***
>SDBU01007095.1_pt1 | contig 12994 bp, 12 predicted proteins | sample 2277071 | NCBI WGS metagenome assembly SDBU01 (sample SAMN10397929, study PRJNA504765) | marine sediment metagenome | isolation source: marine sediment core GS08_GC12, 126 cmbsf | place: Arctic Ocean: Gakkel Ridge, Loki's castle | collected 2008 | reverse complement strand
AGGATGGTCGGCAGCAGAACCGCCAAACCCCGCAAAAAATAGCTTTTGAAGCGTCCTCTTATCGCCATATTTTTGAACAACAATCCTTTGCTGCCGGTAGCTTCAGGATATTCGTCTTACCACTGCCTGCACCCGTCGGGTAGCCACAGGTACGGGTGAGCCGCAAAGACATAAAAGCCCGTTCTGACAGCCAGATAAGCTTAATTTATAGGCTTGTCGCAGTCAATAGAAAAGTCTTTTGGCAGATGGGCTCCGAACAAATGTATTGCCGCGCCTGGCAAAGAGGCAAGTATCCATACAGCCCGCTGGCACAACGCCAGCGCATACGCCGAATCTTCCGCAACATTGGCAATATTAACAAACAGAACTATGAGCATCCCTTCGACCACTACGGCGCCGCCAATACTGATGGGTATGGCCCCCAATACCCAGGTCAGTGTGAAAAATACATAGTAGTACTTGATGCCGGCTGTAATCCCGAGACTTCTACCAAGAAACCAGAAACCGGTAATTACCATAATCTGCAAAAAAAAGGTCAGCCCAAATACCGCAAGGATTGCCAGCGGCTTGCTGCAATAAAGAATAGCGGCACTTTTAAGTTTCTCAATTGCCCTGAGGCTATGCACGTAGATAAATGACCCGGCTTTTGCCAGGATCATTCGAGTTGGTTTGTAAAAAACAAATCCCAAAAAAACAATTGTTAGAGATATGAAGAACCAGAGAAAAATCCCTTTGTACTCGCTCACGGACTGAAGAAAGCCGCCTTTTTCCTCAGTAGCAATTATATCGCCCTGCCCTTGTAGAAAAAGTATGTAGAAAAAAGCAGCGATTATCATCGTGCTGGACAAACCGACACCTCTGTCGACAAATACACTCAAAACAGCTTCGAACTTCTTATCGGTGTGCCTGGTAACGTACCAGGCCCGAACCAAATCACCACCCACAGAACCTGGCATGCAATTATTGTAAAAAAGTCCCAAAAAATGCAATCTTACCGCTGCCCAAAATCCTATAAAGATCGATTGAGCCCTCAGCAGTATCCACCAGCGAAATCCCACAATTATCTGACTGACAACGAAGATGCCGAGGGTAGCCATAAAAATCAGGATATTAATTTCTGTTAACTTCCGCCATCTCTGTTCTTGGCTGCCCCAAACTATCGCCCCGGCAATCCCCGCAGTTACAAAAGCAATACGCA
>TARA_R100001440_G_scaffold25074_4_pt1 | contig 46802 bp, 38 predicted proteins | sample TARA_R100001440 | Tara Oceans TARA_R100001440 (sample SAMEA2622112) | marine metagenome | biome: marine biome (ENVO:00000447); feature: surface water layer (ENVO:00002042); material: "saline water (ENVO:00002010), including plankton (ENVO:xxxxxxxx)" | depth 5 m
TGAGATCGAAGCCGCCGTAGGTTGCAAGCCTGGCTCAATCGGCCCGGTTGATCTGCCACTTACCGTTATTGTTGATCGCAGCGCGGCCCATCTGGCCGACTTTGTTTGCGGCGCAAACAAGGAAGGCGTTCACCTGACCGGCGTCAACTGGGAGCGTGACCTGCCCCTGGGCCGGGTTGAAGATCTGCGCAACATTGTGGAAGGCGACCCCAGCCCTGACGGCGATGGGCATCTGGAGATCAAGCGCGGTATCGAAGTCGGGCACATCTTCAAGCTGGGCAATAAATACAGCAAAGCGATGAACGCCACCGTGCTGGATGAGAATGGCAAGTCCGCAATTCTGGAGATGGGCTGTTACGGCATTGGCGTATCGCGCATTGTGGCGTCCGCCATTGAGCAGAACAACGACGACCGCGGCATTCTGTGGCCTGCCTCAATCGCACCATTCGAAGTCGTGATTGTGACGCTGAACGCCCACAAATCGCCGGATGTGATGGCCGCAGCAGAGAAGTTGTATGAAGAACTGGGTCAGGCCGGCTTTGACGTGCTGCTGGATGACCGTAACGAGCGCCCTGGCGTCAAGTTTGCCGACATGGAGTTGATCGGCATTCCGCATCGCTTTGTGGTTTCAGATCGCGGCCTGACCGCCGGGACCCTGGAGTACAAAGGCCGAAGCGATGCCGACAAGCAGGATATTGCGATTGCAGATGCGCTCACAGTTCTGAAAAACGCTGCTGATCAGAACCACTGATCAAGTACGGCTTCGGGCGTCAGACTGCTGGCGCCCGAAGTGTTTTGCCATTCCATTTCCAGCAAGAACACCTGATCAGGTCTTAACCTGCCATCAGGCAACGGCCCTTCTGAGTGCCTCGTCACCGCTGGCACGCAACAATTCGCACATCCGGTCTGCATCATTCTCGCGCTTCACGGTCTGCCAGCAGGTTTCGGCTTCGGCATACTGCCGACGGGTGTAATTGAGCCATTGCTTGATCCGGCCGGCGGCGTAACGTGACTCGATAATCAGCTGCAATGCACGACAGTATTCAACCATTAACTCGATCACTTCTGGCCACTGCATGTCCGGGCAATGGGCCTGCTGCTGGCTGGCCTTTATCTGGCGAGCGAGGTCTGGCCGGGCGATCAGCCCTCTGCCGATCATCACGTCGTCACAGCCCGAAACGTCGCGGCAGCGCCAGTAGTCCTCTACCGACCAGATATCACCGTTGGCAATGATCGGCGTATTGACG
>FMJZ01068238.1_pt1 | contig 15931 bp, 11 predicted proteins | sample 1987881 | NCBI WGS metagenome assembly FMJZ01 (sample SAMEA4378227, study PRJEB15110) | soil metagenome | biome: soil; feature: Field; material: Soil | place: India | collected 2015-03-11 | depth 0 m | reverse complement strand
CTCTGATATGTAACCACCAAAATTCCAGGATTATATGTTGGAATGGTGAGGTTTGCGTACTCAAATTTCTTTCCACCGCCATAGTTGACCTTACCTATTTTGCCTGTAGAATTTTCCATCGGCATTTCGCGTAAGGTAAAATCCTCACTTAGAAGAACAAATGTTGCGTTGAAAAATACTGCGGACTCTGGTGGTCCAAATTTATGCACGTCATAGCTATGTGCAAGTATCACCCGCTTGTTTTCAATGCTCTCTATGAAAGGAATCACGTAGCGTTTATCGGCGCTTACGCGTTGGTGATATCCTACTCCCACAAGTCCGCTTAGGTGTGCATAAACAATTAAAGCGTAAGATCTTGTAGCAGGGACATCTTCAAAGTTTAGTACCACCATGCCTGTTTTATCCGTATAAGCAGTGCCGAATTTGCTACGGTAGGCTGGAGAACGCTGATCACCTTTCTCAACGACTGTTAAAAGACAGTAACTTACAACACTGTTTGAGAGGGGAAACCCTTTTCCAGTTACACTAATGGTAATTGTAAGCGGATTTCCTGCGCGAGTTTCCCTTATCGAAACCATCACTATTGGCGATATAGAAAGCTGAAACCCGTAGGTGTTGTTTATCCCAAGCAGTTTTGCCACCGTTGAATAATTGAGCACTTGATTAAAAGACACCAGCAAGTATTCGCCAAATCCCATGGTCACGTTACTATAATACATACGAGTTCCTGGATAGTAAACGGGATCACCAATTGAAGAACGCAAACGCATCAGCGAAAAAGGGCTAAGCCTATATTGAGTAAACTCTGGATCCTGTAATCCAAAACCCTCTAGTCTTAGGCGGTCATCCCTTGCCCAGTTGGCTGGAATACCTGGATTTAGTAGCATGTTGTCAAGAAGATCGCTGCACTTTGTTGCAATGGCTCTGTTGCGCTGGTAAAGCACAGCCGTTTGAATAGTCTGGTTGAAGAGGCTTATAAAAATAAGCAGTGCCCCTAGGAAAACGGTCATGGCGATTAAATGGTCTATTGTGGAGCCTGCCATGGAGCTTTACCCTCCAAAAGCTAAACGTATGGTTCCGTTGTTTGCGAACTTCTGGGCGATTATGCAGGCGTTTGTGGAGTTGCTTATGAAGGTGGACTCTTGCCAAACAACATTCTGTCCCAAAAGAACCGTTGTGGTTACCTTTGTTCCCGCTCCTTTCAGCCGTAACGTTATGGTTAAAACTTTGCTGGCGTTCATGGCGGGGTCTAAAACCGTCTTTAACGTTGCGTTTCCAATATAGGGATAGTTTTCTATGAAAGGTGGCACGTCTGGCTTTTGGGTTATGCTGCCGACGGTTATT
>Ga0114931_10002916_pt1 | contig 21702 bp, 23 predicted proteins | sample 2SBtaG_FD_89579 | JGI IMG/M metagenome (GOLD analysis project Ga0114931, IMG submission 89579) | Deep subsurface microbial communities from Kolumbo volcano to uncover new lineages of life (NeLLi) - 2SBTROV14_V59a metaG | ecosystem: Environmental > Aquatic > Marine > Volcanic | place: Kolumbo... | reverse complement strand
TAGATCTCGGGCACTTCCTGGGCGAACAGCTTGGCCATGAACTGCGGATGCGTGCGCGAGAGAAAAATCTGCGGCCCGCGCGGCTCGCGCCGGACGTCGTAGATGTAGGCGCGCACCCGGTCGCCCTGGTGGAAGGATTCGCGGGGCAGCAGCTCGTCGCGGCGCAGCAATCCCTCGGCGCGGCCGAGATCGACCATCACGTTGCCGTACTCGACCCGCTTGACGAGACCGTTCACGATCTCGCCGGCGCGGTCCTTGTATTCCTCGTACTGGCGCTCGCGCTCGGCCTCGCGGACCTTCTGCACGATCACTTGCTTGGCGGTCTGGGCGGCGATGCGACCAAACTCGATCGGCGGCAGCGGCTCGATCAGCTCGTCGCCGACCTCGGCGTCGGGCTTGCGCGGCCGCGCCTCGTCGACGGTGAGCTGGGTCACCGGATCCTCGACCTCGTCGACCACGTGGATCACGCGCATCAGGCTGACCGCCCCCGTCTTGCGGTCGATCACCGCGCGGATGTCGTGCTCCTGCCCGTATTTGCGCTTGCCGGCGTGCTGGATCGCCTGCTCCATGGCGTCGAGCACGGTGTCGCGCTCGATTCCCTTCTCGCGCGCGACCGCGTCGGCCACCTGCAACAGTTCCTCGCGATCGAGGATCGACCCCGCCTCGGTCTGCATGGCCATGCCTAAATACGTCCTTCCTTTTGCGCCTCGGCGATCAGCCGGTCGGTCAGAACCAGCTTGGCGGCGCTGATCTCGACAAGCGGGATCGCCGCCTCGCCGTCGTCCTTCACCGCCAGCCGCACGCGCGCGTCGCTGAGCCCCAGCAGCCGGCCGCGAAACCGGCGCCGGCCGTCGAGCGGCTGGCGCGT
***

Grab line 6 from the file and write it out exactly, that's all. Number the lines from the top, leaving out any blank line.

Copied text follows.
CTCTGATATGTAACCACCAAAATTCCAGGATTATATGTTGGAATGGTGAGGTTTGCGTACTCAAATTTCTTTCCACCGCCATAGTTGACCTTACCTATTTTGCCTGTAGAATTTTCCATCGGCATTTCGCGTAAGGTAAAATCCTCACTTAGAAGAACAAATGTTGCGTTGAAAAATACTGCGGACTCTGGTGGTCCAAATTTATGCACGTCATAGCTATGTGCAAGTATCACCCGCTTGTTTTCAATGCTCTCTATGAAAGGAATCACGTAGCGTTTATCGGCGCTTACGCGTTGGTGATATCCTACTCCCACAAGTCCGCTTAGGTGTGCATAAACAATTAAAGCGTAAGATCTTGTAGCAGGGACATCTTCAAAGTTTAGTACCACCATGCCTGTTTTATCCGTATAAGCAGTGCCGAATTTGCTACGGTAGGCTGGAGAACGCTGATCACCTTTCTCAACGACTGTTAAAAGACAGTAACTTACAACACTGTTTGAGAGGGGAAACCCTTTTCCAGTTACACTAATGGTAATTGTAAGCGGATTTCCTGCGCGAGTTTCCCTTATCGAAACCATCACTATTGGCGATATAGAAAGCTGAAACCCGTAGGTGTTGTTTATCCCAAGCAGTTTTGCCACCGTTGAATAATTGAGCACTTGATTAAAAGACACCAGCAAGTATTCGCCAAATCCCATGGTCACGTTACTATAATACATACGAGTTCCTGGATAGTAAACGGGATCACCAATTGAAGAACGCAAACGCATCAGCGAAAAAGGGCTAAGCCTATATTGAGTAAACTCTGGATCCTGTAATCCAAAACCCTCTAGTCTTAGGCGGTCATCCCTTGCCCAGTTGGCTGGAATACCTGGATTTAGTAGCATGTTGTCAAGAAGATCGCTGCACTTTGTTGCAATGGCTCTGTTGCGCTGGTAAAGCACAGCCGTTTGAATAGTCTGGTTGAAGAGGCTTATAAAAATAAGCAGTGCCCCTAGGAAAACGGTCATGGCGATTAAATGGTCTATTGTGGAGCCTGCCATGGAGCTTTACCCTCCAAAAGCTAAACGTATGGTTCCGTTGTTTGCGAACTTCTGGGCGATTATGCAGGCGTTTGTGGAGTTGCTTATGAAGGTGGACTCTTGCCAAACAACATTCTGTCCCAAAAGAACCGTTGTGGTTACCTTTGTTCCCGCTCCTTTCAGCCGTAACGTTATGGTTAAAACTTTGCTGGCGTTCATGGCGGGGTCTAAAACCGTCTTTAACGTTGCGTTTCCAATATAGGGATAGTTTTCTATGAAAGGTGGCACGTCTGGCTTTTGGGTTATGCTGCCGACGGTTATT